Stocks represent shares owned by a person in a company. These shares indicate the percentage of ownership a person has in one or more companies. A person can hold stocks beyond expiration. Conversely, options only give you the right to buy or sell shares in a company, by a specified date. One key element of an option is that there always has to be a seller for every option purchased.
1. Voting Rights
In the case of stocks, shareholders have a say in the running of the company. They have voting rights, which they can use to decide important company matters. They make money by getting a share of the dividends. Stock option holders get no dividends, and also do not get voting rights.
2. Expiration Dates
Stocks can only expire if the company ceases to exist. Unless that happens, stocks retain their value. In this view, stocks are valued as financial assets. Unlike stocks, options have an expiration date, after which the buyer is unable to sell the options. Not being able to sell them before the expiration date can incur a loss.
As stocks are assets, they are sold to interested buyers at any time. However, options are only trading instruments, and their expiration date curtails their sale and purchase.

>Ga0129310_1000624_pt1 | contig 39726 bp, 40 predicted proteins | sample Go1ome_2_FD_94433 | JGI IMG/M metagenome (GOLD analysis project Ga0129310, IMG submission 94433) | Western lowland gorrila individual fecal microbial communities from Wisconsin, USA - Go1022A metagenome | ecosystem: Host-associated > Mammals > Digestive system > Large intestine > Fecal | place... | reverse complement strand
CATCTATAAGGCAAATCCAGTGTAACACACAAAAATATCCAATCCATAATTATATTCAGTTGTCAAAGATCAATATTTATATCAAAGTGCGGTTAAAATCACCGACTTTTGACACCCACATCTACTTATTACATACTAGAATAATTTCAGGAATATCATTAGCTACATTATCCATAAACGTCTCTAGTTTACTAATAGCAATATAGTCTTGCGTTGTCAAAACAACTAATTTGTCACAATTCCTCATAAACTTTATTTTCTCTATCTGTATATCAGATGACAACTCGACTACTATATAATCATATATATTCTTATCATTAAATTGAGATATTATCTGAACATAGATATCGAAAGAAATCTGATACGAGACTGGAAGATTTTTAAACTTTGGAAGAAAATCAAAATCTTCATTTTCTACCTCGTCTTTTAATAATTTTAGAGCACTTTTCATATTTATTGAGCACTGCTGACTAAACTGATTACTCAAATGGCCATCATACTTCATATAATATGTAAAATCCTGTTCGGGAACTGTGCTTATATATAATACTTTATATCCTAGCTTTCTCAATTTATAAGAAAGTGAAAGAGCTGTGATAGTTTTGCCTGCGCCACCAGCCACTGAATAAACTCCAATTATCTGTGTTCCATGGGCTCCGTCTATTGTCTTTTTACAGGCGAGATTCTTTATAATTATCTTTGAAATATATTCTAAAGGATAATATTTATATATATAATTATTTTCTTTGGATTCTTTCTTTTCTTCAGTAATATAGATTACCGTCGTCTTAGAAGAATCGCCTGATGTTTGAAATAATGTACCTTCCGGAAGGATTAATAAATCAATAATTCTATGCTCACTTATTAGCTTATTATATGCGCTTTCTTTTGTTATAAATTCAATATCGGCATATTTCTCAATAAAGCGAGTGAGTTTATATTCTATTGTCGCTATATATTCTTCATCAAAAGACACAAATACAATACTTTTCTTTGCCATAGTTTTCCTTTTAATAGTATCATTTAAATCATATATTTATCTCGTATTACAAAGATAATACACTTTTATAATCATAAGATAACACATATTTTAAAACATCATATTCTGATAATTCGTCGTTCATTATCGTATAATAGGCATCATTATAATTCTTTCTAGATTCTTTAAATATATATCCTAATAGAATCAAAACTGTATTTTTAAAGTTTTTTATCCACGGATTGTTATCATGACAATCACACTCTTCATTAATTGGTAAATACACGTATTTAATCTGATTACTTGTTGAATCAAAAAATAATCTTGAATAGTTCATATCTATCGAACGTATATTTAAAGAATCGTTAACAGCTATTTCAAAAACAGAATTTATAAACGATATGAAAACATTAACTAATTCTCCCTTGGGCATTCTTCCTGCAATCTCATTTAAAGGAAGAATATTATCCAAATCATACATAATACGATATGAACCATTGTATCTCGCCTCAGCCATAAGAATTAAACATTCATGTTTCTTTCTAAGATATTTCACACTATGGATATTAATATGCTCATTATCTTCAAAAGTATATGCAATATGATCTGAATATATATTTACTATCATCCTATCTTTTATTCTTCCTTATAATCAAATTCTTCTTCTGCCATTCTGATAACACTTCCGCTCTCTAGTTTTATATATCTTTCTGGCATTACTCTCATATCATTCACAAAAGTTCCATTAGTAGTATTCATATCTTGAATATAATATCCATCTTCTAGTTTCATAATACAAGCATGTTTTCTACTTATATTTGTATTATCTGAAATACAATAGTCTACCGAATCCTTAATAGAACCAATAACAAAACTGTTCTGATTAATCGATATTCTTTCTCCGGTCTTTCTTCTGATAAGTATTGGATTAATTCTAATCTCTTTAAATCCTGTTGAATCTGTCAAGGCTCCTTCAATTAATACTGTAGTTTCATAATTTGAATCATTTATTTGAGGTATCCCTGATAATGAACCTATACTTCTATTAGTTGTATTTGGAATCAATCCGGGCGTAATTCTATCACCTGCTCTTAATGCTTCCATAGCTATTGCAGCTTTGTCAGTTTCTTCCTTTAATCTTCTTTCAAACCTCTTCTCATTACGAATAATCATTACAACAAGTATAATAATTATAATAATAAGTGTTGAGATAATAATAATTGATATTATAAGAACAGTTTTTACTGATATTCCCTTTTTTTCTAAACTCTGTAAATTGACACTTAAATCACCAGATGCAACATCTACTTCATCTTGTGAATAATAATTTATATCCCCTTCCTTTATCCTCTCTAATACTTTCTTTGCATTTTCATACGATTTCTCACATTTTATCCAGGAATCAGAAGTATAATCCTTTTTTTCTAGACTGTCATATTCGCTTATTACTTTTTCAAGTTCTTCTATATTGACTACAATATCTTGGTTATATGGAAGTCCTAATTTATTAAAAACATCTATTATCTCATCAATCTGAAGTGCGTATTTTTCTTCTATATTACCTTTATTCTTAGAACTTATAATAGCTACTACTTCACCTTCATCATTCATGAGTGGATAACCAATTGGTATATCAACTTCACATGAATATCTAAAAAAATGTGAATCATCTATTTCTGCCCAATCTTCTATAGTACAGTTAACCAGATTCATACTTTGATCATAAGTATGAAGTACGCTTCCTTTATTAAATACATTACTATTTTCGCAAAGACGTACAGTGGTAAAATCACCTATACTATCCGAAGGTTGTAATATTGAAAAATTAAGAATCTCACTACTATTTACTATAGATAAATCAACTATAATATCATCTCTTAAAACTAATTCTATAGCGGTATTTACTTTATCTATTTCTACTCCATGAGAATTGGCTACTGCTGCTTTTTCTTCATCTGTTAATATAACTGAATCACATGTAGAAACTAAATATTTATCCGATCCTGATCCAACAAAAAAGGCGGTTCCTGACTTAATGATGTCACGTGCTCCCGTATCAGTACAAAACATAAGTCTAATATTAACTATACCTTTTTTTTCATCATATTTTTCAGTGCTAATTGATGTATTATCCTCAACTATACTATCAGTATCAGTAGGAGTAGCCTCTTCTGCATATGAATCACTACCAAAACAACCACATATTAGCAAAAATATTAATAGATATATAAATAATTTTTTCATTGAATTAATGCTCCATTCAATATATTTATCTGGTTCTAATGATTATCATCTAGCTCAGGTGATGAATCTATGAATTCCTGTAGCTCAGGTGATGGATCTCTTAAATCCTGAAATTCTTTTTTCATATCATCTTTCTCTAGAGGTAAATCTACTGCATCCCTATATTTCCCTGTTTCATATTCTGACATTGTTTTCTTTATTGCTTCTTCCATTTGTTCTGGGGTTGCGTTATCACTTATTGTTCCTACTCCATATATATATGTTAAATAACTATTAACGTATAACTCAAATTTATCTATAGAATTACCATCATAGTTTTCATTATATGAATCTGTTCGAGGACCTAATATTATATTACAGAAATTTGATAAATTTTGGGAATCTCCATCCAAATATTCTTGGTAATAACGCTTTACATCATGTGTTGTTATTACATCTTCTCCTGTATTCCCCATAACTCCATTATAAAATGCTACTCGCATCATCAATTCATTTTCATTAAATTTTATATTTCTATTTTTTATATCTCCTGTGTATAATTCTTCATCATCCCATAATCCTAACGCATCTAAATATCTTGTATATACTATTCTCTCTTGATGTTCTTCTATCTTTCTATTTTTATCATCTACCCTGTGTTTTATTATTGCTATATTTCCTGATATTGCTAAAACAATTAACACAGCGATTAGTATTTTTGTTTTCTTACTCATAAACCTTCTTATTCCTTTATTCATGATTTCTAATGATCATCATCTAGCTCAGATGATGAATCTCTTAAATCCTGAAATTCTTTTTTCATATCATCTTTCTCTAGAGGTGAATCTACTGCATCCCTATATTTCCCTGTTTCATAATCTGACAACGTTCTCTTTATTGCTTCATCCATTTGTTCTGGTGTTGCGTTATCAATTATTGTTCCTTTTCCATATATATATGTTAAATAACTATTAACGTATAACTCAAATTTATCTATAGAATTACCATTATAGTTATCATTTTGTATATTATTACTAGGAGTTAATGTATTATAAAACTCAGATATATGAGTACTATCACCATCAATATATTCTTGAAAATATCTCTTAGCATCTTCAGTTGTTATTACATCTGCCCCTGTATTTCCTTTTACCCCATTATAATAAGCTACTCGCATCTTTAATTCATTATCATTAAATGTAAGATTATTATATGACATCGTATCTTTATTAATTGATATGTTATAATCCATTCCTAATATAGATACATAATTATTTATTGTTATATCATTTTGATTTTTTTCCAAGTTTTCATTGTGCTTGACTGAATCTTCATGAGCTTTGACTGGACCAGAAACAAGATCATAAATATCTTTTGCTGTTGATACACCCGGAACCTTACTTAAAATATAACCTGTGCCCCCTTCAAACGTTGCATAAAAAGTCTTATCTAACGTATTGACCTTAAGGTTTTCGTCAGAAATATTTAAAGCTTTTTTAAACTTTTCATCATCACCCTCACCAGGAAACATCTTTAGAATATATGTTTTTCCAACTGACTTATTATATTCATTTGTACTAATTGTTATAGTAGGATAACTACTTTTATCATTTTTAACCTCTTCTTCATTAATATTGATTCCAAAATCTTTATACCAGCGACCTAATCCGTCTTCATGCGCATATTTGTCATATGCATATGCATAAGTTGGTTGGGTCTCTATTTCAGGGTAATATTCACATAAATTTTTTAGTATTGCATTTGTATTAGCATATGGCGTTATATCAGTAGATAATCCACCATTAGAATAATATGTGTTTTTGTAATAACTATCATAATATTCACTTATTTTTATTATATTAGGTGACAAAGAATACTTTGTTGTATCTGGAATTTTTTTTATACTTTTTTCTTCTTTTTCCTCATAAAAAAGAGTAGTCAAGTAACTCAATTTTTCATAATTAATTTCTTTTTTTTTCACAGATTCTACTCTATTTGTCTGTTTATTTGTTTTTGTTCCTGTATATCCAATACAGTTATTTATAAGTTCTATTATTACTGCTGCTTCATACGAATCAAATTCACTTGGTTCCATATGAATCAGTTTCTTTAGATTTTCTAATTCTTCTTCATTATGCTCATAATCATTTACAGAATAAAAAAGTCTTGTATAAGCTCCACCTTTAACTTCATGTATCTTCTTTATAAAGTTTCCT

Market forces determine stock prices. Supply and demand for its product and predicted sales, all have a bearing on the stock price. As a result, stock options prices are dependent on the price of the underlying stock.
Options are not available at just any price. They are traded with strike place intervals of $0.50 or $1. For some higher stock prices, there are intervals of $2.50 or $5.
In the case of stocks, there is a possibility of losing the principal investment. And sometimes, even more. Option holders, on the other hand, only risk the premium they had paid. The premium is the price of the option. The risk of owning options is higher. An uncovered call can cause you to face unlimited potential loss. However, with high risks, there are high rewards.
5. Key Differences
When trading in stock options, the buyer and seller are betting against each other. A seller is selling their options because they believe the price of the stocks is about to go down. Similarly, a buyer, on the other hand, purchases stock options considering the options price to go up.
This means buyers can buy stocks at fixed prices. It does not matter how much the value of the stock appreciates at the time of the purchase.
Stock options are great risk management tools. So, they act as insurance policies against drops in stock prices. The investor can insure themselves against losses below the strike price, at the expense of the option’s premium. This practice is called hedging.
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